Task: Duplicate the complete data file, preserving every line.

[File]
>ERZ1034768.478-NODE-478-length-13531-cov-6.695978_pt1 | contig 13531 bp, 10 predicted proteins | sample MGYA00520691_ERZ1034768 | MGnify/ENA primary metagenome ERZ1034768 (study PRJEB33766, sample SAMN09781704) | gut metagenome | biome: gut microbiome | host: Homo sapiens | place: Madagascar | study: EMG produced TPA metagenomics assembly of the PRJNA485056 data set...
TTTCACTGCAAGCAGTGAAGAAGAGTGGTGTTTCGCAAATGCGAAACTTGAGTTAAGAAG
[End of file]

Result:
>ERZ1034768.478-NODE-478-length-13531-cov-6.695978_pt1 | contig 13531 bp, 10 predicted proteins | sample MGYA00520691_ERZ1034768 | MGnify/ENA primary metagenome ERZ1034768 (study PRJEB33766, sample SAMN09781704) | gut metagenome | biome: gut microbiome | host: Homo sapiens | place: Madagascar | study: EMG produced TPA metagenomics assembly of the PRJNA485056 data set...
TTTCACTGCAAGCAGTGAAGAAGAGTGGTGTTTCGCAAATGCGAAACTTGAGTTAAGAAG